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Over the Wire: Cable voice turnoff bends telecom competition regulations

Changes in regulatory policies in recent years have shaped wireline voice competition into a showdown between telcom providers and cable companies. But the model breaks down when one side changes the focus to profits instead of market-wide competition.

In telecom, a facilities-based local exchange carrier in the process of turning off as many as 1 million circuit-switched customer voice lines is big news – or at least it should be. In a flurry of regulatory filings that picked up speed at the end of August, Comcast quietly embarked on such a large-scale shutdown, requesting to decommission circuit-switched customers serving communities in California, Colorado, Georgia, Florida, and Utah to date. Time Warner Cable, which inherited some of Comcast's circuit-switched customers in August 2006 through an extensive property swap, recently filed to turn off more than 43,000 circuit-switched telephone customers in California. The cable companies' aim is to move these customers over from the old circuit-switched Comcast Digital Voice service – a holdover from its acquisition of AT&T Broadband – to their current generation of VoIP-based digital voice service.

There is precedent for carriers to turn off circuit-switched local telephone service and focus on a lifeline-like VoIP replacement. Embarq (under Sprint Local Telecommunications Division) and Verizon began replacing at least some local exchange switches with packet equivalents in 2003-2004. Cox Communications in 2003 capped its circuit-switched telephony build out and picked up with VoIP.

Yet Comcast's filings reflect that, since it is not a dominant carrier, there is no reason why it cannot turn off its service, as long as notifies customers first and supports calls to 911 and its call center for a month after service is shut off.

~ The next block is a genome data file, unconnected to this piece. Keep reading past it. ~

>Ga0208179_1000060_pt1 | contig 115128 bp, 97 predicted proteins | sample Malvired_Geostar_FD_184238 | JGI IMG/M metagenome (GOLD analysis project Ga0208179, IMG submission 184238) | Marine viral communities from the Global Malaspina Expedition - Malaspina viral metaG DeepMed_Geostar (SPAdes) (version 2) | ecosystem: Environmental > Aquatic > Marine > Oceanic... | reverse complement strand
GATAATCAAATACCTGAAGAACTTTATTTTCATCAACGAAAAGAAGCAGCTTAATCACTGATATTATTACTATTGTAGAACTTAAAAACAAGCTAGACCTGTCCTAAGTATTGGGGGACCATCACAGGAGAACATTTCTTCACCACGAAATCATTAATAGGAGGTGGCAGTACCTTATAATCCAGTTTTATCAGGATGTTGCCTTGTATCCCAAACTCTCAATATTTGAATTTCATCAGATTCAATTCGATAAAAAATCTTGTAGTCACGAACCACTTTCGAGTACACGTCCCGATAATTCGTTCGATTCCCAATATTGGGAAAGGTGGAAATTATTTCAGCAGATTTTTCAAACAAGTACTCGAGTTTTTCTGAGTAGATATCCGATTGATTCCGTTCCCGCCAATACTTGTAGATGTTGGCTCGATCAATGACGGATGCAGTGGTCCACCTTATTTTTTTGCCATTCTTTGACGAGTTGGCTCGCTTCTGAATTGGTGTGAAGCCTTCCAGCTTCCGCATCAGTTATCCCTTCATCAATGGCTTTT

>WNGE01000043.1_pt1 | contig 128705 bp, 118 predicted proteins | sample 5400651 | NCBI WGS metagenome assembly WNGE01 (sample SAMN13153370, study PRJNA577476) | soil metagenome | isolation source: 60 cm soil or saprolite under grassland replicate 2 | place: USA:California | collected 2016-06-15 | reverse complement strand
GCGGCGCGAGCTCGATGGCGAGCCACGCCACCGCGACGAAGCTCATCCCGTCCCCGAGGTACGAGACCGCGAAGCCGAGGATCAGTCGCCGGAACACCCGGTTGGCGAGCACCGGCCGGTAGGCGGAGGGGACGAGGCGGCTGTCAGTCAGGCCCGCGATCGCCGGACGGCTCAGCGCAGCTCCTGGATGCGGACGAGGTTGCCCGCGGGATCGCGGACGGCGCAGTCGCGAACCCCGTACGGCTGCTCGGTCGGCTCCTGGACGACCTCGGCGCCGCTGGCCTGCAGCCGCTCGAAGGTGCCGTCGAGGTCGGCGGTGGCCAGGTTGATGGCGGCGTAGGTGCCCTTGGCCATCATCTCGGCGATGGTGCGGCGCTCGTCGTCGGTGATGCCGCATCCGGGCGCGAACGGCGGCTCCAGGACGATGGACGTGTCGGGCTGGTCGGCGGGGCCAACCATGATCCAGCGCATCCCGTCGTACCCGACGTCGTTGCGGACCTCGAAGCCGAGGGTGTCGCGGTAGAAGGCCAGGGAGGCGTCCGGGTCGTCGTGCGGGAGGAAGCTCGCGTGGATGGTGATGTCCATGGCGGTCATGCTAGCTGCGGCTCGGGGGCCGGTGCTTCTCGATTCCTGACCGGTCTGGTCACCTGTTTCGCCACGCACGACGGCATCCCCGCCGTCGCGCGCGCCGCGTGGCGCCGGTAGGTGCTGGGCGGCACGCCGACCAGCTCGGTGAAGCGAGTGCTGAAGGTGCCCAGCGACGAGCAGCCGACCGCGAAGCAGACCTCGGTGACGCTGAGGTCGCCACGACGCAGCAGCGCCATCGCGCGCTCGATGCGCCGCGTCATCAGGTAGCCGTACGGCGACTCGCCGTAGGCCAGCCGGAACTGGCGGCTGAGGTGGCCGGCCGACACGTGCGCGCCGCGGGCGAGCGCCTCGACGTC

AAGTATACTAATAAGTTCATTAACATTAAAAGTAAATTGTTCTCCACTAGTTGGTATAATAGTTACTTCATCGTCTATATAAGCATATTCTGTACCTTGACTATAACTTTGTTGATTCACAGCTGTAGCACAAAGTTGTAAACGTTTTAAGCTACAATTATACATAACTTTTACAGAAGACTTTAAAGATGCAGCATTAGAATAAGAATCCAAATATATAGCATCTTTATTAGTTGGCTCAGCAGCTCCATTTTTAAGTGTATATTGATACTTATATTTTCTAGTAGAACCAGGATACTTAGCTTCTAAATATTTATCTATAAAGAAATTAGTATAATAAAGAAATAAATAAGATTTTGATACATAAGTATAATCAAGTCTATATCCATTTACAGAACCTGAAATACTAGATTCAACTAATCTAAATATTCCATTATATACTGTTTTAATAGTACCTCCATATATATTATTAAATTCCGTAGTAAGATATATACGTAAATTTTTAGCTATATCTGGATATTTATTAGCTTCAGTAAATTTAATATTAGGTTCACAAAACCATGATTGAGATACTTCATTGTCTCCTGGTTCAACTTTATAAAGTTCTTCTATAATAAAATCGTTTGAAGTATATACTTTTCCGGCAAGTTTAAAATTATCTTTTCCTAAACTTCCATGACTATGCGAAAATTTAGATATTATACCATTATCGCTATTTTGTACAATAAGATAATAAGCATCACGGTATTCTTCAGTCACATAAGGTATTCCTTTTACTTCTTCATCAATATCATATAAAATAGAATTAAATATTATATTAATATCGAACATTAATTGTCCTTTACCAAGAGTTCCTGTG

The new and disturbing twist is that Comcast is not carrying forward existing voice customers and service plans. Comcast VoIP service has just one flavor -- unlimited local/long-distance -- at a retail cost of $44.95 for a two-product bundle, with no broadband add-on for $42.95 a month rather than standalone price of $57.95 a month. This compares to a net retail monthly line charge of $27.47 for metered, circuit-switched service. There is no metered option for Comcast Digital Voice. Existing telephone subscribers are forced to make the decision either to buy unlimited service at a higher price, or leave. Those who leave may see the cost of other subscribed Comcast services like cable and high-speed Internet access go up sharply, if the customer no longer meets the cable company's requirements for bundling discounts.

The result for Comcast is increased profitability and likely revenue, too. The carrier does not break out Comcast Digital Voice numbers, but in March 2007, it had 2 million VoIP customers, and anywhere from 500,000 to approaching 1 million customers left on its legacy phone service.

Comcast's circuit-switched voice shutdown pulls another brick out of the misguided regulatory model that healthy competition is possible through two or three primary competitors. For high-usage, high-revenue customers willing to purchase "Triple Play" and "Quad Play" bundles, there is healthy competition. Comcast's choice to stop serving lower-end voice customers reduces an already thin field of lifeline voice options for budget-minded small offices and consumers. In Comcast territory, increasingly the only viable choice for these customers will become, once again, no choice at all.

Brian Washburn is the Research Director of Network Services for Current Analysis, Inc.

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